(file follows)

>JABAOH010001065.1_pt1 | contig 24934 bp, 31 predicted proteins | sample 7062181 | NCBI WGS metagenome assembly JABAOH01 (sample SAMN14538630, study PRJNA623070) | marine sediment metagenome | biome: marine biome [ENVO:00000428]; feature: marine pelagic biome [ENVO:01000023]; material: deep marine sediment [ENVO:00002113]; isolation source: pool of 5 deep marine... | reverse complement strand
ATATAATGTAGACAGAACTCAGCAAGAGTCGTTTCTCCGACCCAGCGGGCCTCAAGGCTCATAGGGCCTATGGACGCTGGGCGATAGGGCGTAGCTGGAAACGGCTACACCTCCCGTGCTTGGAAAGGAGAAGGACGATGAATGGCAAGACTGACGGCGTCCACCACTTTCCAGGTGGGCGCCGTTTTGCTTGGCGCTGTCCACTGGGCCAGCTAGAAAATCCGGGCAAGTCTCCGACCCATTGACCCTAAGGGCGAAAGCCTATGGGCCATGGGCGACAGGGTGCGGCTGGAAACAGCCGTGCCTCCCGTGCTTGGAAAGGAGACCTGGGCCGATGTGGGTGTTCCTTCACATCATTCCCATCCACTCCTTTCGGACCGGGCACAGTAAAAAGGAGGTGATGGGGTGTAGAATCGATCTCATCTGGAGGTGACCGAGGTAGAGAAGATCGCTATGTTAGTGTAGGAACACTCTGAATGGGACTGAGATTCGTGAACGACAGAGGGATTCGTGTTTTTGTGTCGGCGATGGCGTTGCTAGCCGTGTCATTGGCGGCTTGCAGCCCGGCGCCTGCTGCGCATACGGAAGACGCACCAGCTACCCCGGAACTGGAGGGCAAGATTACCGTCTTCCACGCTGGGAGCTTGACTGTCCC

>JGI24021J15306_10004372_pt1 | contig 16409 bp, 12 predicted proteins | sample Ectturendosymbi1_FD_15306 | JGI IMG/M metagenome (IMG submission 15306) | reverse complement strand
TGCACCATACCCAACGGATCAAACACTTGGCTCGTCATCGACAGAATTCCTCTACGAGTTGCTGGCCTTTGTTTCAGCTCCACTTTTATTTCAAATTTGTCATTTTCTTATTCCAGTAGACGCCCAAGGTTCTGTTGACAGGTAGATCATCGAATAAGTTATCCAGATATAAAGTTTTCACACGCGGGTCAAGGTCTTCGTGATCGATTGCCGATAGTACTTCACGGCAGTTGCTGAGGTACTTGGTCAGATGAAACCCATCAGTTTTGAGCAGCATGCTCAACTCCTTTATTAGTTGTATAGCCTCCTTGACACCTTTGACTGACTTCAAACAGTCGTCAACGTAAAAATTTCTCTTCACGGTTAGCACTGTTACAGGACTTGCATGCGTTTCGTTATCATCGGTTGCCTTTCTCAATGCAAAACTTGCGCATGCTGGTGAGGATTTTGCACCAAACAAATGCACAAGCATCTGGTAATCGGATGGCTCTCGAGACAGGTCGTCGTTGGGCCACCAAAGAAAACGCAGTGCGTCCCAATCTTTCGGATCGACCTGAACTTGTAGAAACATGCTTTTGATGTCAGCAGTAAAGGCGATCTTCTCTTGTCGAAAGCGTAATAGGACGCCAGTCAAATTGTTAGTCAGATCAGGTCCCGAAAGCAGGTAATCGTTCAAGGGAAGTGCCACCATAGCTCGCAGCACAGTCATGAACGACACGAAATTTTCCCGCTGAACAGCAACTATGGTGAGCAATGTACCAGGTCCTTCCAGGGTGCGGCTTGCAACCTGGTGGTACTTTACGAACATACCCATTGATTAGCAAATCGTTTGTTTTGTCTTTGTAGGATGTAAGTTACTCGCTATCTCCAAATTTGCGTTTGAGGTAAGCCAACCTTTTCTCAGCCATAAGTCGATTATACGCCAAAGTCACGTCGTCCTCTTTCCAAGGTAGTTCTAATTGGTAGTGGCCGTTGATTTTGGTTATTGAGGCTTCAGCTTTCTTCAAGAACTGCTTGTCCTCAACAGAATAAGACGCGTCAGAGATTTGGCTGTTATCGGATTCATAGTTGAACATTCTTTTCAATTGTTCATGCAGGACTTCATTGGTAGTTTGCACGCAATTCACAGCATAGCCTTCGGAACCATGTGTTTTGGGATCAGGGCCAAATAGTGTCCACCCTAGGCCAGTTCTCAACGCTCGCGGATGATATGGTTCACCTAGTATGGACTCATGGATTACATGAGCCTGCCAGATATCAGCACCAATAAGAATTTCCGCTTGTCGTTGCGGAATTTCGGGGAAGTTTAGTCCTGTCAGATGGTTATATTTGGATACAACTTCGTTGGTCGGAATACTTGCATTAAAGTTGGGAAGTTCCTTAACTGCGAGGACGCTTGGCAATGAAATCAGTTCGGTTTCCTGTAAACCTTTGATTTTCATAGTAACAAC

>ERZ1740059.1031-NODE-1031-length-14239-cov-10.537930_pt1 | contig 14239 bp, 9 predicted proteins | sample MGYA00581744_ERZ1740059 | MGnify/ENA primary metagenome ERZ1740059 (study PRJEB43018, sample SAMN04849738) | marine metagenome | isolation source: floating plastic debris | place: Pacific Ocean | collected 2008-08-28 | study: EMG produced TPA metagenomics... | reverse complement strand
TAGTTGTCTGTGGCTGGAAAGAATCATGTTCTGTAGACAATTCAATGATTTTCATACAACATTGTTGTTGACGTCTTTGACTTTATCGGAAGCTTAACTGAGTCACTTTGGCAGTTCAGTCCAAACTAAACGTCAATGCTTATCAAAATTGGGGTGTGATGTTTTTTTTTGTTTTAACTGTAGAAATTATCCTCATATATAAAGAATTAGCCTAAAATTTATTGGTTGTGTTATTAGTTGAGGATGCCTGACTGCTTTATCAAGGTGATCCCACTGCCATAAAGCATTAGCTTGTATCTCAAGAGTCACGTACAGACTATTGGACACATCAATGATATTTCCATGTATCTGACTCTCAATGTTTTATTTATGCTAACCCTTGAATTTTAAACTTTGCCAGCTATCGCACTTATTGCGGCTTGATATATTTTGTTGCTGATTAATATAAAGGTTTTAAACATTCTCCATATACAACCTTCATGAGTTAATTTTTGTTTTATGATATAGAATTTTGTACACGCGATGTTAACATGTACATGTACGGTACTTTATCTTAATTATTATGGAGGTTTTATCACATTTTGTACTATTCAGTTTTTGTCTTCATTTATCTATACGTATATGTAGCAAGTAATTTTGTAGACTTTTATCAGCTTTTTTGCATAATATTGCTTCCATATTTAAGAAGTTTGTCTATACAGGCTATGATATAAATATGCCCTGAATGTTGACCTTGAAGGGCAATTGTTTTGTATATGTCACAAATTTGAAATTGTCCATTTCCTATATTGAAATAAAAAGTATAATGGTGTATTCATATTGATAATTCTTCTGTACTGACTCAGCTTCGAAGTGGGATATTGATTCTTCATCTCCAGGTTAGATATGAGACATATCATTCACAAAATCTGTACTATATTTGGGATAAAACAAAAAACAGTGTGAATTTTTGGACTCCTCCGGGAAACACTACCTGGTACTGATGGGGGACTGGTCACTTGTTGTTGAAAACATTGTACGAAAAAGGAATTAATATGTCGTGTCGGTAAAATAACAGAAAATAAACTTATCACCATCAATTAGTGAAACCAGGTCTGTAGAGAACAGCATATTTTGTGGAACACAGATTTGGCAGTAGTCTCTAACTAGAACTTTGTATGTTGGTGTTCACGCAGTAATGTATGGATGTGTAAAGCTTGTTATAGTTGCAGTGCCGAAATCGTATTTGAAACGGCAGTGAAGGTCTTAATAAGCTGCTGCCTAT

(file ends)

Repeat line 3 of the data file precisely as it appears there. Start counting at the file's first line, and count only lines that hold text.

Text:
>JGI24021J15306_10004372_pt1 | contig 16409 bp, 12 predicted proteins | sample Ectturendosymbi1_FD_15306 | JGI IMG/M metagenome (IMG submission 15306) | reverse complement strand